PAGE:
The Japanese “counteroffensive” is coming in several ways, with one significant move aimed at attracting more buyers from overseas to textile, apparel and fashion trade fairs in Japan.
The fourth Japan Fashion Week in Tokyo, the biggest fashion event in Japan representing the collective effort by Japanese textile, apparel and fashion industries to promote Tokyo as a global fashion name and business, and as a new stop for buyers after Paris, Milan and New York, ends its eight-day run today. The event, supported by METI, highlighted runway shows by 37 Japanese designers. A tent was set up in Nihonbashi — the central district of Tokyo in the Shogun era — on a vacant lot across the street from the main Mitsukoshi Department Store to stage some of the important shows.
There are multiple other large-scale trade shows organized in Japan every year, including the biannual International Fashion Fair, Japan Creation, “rooms” and Frontier, a casualwear exhibit.
IFF said it is holding the next fair at Tokyo Big Sight from July 18 to 20 with the participation of 700 exhibitors that is expected to draw 30,000 buyers. The last show, in January, featured sections introducing Japan’s skills and techniques in textiles, and its centuries-old traditional technique of making white leather using salt and coleseed oil for tanning that originates in Himeji, west of Osaka.
JC organizers said the next exhibition will take place at Tokyo Big Sight for three days beginning May 9. They said the last JC event in December attracted more than 44,000 visitors, including 13,000 from the apparel industry.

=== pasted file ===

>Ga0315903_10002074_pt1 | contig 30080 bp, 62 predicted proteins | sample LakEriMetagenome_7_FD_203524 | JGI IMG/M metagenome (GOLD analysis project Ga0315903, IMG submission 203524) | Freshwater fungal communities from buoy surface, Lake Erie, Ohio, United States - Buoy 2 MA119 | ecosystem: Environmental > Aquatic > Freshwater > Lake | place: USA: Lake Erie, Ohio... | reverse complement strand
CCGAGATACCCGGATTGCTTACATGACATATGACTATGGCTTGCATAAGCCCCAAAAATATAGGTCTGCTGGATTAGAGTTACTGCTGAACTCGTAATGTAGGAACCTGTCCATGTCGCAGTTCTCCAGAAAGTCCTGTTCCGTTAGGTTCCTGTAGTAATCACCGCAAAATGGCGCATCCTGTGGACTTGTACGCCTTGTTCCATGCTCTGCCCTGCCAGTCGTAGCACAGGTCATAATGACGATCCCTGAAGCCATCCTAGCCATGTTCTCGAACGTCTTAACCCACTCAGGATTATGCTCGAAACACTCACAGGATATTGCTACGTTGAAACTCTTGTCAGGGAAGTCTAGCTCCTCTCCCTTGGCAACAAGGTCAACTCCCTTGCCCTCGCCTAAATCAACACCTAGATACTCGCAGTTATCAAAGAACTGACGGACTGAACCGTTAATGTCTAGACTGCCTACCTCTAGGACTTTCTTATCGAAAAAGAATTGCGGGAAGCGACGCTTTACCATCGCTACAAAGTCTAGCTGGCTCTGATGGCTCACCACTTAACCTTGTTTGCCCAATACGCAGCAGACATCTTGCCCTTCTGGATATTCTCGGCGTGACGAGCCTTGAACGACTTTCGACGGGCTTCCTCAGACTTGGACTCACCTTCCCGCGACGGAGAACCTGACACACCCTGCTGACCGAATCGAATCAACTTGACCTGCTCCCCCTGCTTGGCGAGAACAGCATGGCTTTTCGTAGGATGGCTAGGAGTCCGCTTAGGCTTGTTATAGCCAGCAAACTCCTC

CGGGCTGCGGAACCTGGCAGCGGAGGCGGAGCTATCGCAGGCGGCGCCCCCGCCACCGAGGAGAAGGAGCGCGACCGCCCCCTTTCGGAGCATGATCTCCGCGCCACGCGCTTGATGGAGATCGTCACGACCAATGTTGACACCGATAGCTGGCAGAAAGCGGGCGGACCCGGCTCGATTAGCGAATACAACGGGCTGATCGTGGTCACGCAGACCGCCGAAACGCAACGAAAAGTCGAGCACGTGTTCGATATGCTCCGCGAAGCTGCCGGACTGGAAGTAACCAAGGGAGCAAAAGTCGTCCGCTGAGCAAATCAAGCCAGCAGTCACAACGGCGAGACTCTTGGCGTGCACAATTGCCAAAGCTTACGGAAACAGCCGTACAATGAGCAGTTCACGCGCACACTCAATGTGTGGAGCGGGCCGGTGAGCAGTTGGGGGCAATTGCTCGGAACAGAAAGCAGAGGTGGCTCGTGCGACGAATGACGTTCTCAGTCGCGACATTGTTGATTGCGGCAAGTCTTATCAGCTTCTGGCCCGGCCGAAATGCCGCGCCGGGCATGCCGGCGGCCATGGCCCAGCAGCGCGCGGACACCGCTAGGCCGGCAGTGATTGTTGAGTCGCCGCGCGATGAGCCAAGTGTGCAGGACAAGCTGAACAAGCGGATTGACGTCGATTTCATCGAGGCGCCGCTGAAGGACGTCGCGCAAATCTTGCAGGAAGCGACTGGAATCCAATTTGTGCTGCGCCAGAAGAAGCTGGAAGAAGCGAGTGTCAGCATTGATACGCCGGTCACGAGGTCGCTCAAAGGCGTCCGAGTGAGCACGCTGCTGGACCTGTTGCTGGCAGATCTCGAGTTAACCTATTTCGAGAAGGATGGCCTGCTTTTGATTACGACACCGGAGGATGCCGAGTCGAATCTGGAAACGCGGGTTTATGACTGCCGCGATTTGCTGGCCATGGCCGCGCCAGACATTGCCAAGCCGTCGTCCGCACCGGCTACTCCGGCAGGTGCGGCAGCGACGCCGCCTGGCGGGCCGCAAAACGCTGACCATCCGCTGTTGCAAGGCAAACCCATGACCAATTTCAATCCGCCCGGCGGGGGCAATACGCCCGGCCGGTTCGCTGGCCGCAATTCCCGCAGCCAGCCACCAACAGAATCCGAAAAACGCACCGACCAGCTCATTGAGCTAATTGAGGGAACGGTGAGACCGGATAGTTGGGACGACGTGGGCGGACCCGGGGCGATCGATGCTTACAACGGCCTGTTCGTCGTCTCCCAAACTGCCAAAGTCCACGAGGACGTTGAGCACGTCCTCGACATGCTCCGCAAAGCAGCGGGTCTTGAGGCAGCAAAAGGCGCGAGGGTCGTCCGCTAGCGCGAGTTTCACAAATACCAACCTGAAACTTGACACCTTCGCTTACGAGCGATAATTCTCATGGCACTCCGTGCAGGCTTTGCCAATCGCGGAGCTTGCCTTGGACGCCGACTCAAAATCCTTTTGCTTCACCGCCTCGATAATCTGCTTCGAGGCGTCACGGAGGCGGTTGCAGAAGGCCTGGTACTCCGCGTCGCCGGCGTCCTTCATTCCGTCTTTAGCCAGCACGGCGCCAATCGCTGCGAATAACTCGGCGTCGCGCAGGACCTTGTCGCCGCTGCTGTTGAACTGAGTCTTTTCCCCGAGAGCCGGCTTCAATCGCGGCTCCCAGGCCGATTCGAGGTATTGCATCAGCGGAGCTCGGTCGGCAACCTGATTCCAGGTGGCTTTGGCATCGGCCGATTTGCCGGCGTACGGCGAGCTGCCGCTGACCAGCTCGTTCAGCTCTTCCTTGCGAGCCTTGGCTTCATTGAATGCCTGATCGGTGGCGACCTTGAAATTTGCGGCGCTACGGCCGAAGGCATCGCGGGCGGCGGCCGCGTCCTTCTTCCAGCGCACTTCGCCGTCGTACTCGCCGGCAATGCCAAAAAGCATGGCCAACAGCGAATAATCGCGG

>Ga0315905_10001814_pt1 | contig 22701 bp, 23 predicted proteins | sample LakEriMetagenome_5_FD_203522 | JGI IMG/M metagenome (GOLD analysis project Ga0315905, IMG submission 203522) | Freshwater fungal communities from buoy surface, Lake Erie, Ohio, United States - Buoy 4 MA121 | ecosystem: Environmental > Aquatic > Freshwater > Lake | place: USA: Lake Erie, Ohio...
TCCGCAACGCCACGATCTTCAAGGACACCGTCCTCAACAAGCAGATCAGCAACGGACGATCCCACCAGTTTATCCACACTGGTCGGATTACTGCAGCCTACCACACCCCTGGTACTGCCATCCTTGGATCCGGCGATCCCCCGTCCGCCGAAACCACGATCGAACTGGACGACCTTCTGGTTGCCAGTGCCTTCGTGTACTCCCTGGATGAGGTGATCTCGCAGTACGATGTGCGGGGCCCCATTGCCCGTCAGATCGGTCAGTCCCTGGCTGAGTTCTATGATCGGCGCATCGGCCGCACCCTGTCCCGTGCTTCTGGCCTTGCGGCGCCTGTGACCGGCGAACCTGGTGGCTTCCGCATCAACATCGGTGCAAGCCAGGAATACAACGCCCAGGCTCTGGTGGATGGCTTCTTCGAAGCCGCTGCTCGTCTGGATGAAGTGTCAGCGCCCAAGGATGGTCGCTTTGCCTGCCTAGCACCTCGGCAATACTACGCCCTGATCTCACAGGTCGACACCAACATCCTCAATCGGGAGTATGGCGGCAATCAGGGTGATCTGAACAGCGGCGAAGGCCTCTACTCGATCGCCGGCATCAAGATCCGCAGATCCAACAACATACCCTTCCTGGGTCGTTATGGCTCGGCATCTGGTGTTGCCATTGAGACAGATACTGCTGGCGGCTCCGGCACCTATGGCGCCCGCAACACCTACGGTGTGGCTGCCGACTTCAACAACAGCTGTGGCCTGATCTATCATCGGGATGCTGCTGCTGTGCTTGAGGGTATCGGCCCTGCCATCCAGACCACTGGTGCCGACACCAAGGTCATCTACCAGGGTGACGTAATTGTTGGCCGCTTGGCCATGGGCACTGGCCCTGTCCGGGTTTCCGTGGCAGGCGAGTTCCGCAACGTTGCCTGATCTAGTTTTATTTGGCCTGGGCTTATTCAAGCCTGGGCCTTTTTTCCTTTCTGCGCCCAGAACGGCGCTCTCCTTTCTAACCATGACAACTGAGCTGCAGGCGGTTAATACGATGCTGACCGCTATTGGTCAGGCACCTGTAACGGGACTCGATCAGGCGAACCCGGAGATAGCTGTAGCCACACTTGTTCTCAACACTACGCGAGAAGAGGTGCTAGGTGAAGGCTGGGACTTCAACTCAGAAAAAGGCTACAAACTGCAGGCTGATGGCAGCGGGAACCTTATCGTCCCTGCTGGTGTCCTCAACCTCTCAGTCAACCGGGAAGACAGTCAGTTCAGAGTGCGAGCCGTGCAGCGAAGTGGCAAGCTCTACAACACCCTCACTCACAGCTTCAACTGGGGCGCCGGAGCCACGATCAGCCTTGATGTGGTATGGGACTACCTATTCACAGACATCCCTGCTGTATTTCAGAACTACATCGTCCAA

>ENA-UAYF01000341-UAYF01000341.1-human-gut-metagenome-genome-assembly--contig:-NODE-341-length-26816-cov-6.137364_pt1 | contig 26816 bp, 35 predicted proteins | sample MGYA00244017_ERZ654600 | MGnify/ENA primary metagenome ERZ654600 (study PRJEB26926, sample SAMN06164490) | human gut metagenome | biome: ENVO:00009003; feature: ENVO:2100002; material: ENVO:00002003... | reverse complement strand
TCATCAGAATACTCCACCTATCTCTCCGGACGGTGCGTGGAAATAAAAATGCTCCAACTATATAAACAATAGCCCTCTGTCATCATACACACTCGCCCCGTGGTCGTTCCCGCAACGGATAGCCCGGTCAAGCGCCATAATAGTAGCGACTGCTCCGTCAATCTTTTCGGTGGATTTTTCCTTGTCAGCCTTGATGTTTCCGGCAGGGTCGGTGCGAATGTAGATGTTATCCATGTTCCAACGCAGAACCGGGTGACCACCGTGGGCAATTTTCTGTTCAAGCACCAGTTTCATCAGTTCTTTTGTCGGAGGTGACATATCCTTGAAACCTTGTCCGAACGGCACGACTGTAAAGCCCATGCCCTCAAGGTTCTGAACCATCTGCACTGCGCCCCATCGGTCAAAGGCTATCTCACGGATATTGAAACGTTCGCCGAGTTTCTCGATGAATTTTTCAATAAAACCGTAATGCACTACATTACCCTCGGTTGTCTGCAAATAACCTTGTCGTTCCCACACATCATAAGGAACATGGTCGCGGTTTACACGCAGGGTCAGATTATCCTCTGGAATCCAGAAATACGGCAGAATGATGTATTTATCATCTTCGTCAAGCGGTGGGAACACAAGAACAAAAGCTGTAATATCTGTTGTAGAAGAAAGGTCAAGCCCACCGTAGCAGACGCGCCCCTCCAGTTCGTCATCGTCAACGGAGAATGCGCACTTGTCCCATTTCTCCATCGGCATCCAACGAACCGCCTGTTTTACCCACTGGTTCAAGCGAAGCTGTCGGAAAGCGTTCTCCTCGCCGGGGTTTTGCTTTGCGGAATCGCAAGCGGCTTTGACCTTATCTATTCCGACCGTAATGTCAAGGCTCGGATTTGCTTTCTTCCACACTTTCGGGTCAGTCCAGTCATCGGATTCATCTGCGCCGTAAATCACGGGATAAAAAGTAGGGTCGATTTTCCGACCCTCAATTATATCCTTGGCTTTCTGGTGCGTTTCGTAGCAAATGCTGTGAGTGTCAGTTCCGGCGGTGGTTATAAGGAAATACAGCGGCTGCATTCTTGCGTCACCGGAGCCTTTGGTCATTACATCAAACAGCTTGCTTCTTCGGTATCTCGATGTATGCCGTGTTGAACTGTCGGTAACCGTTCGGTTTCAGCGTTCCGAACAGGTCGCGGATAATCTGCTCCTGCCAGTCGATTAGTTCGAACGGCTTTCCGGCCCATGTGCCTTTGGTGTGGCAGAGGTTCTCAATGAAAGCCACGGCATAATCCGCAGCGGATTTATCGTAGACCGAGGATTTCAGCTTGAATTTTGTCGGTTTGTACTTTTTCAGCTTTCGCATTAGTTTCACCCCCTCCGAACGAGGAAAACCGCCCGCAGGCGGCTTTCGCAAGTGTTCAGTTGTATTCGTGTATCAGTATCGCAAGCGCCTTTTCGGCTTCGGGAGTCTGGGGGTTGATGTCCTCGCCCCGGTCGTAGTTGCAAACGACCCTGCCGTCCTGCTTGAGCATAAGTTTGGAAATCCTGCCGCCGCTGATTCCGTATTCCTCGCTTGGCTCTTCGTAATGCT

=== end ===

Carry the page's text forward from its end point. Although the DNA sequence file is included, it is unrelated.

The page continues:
Another significant movement in industry, supported by local governments, is encouraging collaboration among local companies in different segments of textile manufacturing and processing in various regional Japan production centers for development of new products. The Japan Yarn Fair, which was held in Ichinomiya near Nagoya last month, showcased rich varieties of yarns, while Kyoto Scope introduced a broad collection of natural fiber fabrics for women’s wear at its biannual exhibition in Tokyo in November.
While trying to get more foreign buyers to come to Japan, more Japanese are reaching out to trade shows in Europe, the U.S., China and other major markets to promote their products and brands. For one, some 26 Japanese firms took part in the Première Vision in Paris last month.
Eyeing the Chinese market, 31 Japanese exhibitors took part in Intertextile Shanghai in October. This year, some 37 Japanese exhibitors will have a presence at China International Fashion & Accessories, opening in Beijing on Saturday, according to the Japan External Trade Organization, which helps organize Japan pavilions.
“Establishing a brand is as important as marketing,” said Kimihiko Inaba, director of JETRO’s overseas trade fair division.